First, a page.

Recycling project enjoys early success
September 23, 2015
A pilot project launched this summer in University Hall is already making its mark on the building, on the campus and on IUPUI’s recycling rate.
The University Hall deskside recycling project is a partnership between the Office of Sustainability and Campus Facility Services and has relied on the efforts of building employees to adopt good recycling practices that have dramatically improved the recycle rate significantly higher than the campus average.
“Our most recent data from University Hall, which covers most of August through Sept. 5, we have reached our highest recycle rate yet at 67 percent,” said Sustainability Director Jessica Davis. “That is only three percent short of our goal to recycle 70 percent of the waste we know could be recycled on our campus.”
Compare the numbers -- 59 percent average recycle rate -- in the infographic to the more usual IUPUI recycling rate of about 10 percent and it’s easy to see why Davis and CFS leaders are already looking at future plans.
“The University Hall folks have become engaged in the issue of waste management and recycling, an important step in our campuswide education efforts,” Davis said. Education was an important part of the recycling collaboration, Davis noted, and that may be even more important that improvements in the raw numbers.
“I believe the people who work in University Hall are really proud of this, and want to sustain it going forward,” Davis said. “To me, sustainability isn’t a success if it stays on campus. I want people to take it home with them, to practice it in their daily lives. That is why it is so exciting to see how invested the people in the building have become.”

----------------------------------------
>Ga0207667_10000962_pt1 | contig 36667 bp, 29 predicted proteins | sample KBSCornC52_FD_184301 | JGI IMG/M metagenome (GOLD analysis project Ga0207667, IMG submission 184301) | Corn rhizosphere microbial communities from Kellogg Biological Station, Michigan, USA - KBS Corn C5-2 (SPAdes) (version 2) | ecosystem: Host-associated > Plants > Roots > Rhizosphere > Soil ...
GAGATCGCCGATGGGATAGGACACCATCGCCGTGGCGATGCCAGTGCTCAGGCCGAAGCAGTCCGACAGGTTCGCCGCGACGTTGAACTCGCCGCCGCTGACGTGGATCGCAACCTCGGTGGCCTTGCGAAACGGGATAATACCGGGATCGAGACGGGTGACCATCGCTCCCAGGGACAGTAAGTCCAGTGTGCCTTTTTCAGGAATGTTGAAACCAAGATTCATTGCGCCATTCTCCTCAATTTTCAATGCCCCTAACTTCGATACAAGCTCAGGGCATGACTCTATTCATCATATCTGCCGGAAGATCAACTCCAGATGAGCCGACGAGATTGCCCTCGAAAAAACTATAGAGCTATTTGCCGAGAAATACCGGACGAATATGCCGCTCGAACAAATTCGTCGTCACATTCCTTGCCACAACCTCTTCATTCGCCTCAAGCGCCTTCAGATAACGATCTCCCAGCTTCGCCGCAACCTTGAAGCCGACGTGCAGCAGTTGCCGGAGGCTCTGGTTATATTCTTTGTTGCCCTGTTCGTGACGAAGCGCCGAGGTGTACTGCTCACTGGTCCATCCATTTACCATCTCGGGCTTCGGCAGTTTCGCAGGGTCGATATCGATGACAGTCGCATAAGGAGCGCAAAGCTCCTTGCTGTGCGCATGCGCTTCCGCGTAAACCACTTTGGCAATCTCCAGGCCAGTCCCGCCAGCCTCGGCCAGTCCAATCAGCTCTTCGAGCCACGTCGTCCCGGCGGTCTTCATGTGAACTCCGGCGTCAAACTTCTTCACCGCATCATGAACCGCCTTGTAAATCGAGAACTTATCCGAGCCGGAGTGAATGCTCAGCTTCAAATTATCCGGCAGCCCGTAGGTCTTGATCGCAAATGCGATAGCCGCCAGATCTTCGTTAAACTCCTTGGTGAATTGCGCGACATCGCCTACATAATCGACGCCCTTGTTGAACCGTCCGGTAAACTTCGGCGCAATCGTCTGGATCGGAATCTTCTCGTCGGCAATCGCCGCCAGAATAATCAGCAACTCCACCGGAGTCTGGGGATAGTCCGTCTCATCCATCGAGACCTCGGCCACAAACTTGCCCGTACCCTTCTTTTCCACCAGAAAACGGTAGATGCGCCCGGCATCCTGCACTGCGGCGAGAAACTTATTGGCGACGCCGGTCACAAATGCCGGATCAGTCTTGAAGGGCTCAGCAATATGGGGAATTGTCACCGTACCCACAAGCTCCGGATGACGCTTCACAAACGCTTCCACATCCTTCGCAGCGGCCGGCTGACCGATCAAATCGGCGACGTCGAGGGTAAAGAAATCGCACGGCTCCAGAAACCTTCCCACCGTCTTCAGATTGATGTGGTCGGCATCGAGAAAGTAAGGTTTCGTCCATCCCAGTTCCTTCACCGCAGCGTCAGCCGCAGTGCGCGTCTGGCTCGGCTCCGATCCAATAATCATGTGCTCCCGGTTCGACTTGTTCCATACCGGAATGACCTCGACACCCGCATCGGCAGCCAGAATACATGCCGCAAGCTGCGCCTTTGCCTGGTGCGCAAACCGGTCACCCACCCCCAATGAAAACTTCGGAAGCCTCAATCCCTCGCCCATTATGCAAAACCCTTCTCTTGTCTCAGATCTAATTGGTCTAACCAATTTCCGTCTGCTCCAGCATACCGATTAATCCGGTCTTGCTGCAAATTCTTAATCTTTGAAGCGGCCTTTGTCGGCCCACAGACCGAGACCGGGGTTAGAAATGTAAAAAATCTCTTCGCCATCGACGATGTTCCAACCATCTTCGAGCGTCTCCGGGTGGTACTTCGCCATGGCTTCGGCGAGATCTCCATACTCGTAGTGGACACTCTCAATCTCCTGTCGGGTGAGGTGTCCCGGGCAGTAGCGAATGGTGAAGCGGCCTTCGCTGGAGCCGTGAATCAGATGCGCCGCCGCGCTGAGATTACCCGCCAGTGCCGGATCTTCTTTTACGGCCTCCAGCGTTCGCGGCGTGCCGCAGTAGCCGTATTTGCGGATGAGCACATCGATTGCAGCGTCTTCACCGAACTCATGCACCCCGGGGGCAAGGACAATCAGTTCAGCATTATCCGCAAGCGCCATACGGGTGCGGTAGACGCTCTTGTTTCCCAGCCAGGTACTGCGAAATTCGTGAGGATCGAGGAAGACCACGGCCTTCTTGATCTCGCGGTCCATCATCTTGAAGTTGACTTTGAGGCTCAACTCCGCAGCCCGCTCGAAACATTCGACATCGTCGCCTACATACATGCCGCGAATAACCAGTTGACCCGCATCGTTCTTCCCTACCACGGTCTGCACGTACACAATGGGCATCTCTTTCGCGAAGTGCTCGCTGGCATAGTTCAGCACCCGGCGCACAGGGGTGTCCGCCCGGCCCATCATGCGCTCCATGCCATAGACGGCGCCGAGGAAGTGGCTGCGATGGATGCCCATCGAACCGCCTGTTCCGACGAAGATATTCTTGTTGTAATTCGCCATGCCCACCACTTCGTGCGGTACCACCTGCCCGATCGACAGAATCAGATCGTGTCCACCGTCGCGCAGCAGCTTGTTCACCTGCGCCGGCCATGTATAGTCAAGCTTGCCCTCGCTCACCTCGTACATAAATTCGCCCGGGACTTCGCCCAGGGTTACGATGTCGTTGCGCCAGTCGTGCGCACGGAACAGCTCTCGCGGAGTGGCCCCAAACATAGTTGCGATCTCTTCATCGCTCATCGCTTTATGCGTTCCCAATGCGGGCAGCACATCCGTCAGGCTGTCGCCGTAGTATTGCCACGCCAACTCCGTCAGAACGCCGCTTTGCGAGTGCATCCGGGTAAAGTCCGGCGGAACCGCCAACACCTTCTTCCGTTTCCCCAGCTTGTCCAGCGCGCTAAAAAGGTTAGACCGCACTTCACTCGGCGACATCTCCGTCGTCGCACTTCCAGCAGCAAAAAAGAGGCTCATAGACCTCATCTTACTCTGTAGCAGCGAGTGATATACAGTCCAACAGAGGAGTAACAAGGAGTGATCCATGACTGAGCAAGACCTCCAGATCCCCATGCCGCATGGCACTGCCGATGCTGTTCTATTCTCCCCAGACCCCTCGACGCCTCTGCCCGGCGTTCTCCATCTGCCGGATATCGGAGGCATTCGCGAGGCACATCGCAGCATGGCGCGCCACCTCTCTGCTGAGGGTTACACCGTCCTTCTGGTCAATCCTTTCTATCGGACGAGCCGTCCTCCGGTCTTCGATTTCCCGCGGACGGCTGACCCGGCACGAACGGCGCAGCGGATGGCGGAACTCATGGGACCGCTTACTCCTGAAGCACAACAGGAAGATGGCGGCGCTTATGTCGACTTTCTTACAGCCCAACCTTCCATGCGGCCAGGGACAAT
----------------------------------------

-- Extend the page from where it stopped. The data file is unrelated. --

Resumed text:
Planners for CFS and the Office of Sustainability knew that they needed to make the project as simple and straightforward as possible. “That is why we made recycling containers bigger and put them beside desks,” she said. “That’s why the CFS staff people collect the recycling containers, but building employees have to take their trash to collection points. We needed to make recycling as easy -- or even easier -- than the status quo. It’s about developing good habits.”
Last week, CFS and the Office of Sustainability hosted a dumpster diver for University Hall tenants to learn more about the building’s specific recycling capacity and discover what recyclables were being thrown into the trash.
“Only 15 percent of University Hall trash was recyclable, the most common items being paper coffee cups and their plastic lids,” Davis said. “Compare that to the average of 57 percent of trash across campus that could be recycled, and the performance of University Hall is staggering.”